In its first iteration, Kinect was a sorely underused and unnecessary peripheral, which seemed to be developed solely for children and fitness fanatics that didn’t mind flailing their arms in front of their television, and looking like a fool.
Kinect’s only use for the average gamer – the one who sits there playing shooters, RPGs and any game that doesn’t involve movement, was its voice control… When it worked. Relatively few games were labelled “Better with Kinect”, and even fewer were truly better with the peripheral. The only example I feel being noteworthy for its voice control was Mass Effect 3, all other games that used it seemed to be gimmicky, or it was just plain easier and quicker to use your controller.
Microsoft announcing that Kinect 2.0 will be shipping with every single Xbox One (rather unsurprisingly) has stirred up quite a fuss in the gaming community. In fact, the majority of the Xbox Reveal did, but we’ll stick to Kinect.
Kinect 2.0 has evolved massively, technologically speaking. It now boasts a 1080p camera, increased FOV and processes 2Gb of data every second. But that isn’t what matters. Developers’ integration of Kinect into games and services will be the key to its success.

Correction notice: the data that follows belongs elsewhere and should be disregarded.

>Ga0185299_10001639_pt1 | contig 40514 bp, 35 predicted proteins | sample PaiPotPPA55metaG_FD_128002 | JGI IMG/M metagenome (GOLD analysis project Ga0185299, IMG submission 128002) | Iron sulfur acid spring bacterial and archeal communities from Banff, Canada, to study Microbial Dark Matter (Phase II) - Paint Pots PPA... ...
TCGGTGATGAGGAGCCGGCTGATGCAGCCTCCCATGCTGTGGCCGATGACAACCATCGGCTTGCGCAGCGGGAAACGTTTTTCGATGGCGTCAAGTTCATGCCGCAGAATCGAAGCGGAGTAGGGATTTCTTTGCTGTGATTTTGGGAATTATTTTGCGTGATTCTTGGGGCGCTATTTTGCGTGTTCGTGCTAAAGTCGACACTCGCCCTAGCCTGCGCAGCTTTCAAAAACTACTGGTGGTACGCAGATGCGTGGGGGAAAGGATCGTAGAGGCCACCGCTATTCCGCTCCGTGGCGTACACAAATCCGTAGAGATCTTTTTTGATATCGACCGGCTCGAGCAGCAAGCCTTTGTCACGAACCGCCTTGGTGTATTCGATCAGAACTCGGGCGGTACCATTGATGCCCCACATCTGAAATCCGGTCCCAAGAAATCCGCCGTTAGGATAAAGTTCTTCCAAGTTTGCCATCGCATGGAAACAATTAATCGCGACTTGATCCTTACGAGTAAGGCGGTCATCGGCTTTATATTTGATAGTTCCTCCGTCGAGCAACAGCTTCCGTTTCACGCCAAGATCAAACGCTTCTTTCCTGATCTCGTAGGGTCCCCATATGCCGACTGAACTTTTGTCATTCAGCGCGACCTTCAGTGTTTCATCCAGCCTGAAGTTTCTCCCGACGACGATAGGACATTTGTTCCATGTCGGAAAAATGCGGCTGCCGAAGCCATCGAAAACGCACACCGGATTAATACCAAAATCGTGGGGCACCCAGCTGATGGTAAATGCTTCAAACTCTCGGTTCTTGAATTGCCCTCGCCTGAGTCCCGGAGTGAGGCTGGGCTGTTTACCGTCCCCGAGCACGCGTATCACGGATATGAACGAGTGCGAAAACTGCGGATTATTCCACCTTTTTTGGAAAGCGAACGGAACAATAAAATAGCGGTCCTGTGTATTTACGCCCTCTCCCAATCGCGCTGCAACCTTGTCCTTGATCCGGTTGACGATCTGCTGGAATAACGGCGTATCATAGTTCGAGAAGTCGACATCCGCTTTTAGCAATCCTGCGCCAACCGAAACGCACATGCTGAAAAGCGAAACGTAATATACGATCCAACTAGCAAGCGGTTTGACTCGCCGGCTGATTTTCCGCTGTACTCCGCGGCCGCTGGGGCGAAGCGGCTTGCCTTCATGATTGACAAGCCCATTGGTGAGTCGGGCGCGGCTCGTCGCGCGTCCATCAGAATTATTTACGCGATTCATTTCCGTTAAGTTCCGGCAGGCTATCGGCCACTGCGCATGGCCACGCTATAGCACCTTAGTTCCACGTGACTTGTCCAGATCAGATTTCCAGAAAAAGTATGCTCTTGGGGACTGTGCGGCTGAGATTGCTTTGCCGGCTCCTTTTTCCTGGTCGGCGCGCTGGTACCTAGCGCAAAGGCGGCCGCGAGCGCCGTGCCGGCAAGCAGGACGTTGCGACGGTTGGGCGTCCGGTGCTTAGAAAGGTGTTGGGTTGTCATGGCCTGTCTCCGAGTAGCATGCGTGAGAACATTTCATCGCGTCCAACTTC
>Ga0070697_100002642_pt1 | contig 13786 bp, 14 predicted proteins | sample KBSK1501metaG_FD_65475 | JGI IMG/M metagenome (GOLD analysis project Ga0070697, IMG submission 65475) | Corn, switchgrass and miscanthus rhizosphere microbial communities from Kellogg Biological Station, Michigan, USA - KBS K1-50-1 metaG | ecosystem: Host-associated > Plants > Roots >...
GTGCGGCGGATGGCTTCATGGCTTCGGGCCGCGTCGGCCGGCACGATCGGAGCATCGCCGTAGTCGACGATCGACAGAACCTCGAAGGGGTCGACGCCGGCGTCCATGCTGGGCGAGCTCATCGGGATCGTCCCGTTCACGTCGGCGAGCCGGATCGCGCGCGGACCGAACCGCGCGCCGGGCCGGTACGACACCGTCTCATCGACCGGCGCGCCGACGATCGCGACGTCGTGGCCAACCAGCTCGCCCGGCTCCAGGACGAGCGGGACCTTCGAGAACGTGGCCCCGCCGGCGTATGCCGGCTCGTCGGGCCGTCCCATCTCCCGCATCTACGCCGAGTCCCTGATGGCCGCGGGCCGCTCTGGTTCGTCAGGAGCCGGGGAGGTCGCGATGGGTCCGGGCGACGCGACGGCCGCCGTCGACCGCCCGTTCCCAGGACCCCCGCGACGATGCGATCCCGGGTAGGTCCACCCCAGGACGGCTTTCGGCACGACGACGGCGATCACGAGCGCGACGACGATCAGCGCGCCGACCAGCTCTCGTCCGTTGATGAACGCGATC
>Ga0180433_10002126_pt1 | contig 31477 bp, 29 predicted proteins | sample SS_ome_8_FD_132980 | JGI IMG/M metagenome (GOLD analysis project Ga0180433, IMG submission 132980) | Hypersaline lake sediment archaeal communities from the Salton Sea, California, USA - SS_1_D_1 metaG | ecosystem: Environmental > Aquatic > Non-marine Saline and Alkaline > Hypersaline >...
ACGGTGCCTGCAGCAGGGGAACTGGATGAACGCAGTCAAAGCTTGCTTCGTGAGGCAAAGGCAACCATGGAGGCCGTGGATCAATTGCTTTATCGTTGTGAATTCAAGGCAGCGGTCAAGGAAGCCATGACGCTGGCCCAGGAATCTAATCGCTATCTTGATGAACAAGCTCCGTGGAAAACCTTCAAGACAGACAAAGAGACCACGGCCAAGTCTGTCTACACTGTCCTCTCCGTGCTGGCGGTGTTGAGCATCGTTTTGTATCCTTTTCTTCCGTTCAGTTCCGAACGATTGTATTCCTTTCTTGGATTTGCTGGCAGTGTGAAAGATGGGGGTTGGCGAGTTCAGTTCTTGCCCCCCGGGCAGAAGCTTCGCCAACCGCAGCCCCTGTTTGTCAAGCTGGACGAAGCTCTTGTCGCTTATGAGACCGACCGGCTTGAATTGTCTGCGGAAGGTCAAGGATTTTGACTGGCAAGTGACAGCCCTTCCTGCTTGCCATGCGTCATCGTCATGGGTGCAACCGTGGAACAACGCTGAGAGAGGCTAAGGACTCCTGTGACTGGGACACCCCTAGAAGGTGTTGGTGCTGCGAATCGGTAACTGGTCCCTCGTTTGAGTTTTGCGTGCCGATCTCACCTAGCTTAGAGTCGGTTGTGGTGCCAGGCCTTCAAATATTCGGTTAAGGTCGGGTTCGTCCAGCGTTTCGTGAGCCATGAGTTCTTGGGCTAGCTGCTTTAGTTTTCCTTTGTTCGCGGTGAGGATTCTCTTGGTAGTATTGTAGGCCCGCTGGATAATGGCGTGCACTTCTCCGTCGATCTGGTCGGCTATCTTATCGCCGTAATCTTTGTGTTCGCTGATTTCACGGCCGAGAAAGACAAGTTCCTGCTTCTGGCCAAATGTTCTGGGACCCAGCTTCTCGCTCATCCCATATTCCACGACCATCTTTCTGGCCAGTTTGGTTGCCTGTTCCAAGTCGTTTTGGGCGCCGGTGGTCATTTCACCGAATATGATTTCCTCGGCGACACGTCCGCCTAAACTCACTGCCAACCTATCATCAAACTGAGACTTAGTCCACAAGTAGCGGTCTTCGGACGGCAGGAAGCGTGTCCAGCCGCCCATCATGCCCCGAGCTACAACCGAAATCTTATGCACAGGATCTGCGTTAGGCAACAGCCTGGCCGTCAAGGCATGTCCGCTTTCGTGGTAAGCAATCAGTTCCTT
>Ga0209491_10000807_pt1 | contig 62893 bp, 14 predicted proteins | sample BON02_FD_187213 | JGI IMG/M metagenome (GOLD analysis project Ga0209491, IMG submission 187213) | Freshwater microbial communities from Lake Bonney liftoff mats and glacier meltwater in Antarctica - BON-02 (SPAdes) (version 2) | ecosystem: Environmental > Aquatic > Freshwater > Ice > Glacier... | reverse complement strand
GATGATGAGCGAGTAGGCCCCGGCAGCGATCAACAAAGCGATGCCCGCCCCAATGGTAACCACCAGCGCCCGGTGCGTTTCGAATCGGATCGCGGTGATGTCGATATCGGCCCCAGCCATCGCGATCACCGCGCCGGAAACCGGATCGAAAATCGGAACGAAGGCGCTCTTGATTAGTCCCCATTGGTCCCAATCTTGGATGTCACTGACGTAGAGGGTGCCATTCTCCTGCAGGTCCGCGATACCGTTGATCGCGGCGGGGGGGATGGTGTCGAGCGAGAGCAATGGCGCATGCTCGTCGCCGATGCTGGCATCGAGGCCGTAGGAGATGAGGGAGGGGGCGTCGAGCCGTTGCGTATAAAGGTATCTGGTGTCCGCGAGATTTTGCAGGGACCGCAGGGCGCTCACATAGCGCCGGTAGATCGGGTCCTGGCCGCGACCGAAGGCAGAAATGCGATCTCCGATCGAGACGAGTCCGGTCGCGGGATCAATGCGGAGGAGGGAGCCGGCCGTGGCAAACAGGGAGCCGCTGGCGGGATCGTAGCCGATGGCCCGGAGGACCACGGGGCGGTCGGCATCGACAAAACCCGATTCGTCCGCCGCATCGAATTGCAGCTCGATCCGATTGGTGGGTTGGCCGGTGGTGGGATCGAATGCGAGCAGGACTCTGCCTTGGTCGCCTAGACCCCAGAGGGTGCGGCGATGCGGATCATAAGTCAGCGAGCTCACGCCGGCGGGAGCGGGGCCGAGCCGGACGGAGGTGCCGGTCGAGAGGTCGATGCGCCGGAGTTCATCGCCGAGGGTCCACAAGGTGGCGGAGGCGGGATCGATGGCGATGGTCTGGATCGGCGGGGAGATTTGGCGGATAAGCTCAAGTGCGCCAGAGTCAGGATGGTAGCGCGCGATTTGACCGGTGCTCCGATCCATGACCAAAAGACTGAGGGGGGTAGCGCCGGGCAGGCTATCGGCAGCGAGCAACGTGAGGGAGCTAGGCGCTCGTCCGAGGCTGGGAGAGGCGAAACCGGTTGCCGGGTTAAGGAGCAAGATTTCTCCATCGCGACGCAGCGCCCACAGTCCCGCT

On the plus side, developers will know that every single Xbox One user will have a Kinect. The fact that it currently isn’t exactly clear how many, say, Call of Duty players have a Kinect for the Xbox 360, limits its use in current gen. Why waste money and resources developing extra things for a game, if only a small percentage of users will use them? Now that is no longer an issue, and developers can add extra features like voice control with the knowledge that everyone can use it. That doesn’t mean to say everyone will, however. What is interesting is how developers will utilize the Kinect for their games in new and interesting ways, not just “x, move”. The only thing that is worrying is that perhaps the hardware has evolved, but the things Kinect can add to an experience have not.
The thing most gamers have on their mind is that the Xbox One is never truly ‘off’, is constantly connected to the cloud, and is plugged into the Kinect, which is constantly watching and listening. Microsoft have confirmed that Kinect can be turned off, but many people are still concerned about their privacy, and quite understandably so.
Many people are still very negative about Kinect from its lack of decent integration in the 360. Others, myself included, are optimistic that if developers use the Kinect well, it can be successful. All in all, the new mandatory Kinect does open a lot of doors and offers plenty of promise, but it remains to be seen if certain gamers can get past the always-connected Kinect and purchase the Xbox One in the first place.
Let us know what you think about Kinect 2.0 in the comments – are you optimistic or do you think Microsoft should abandon Kinect all together?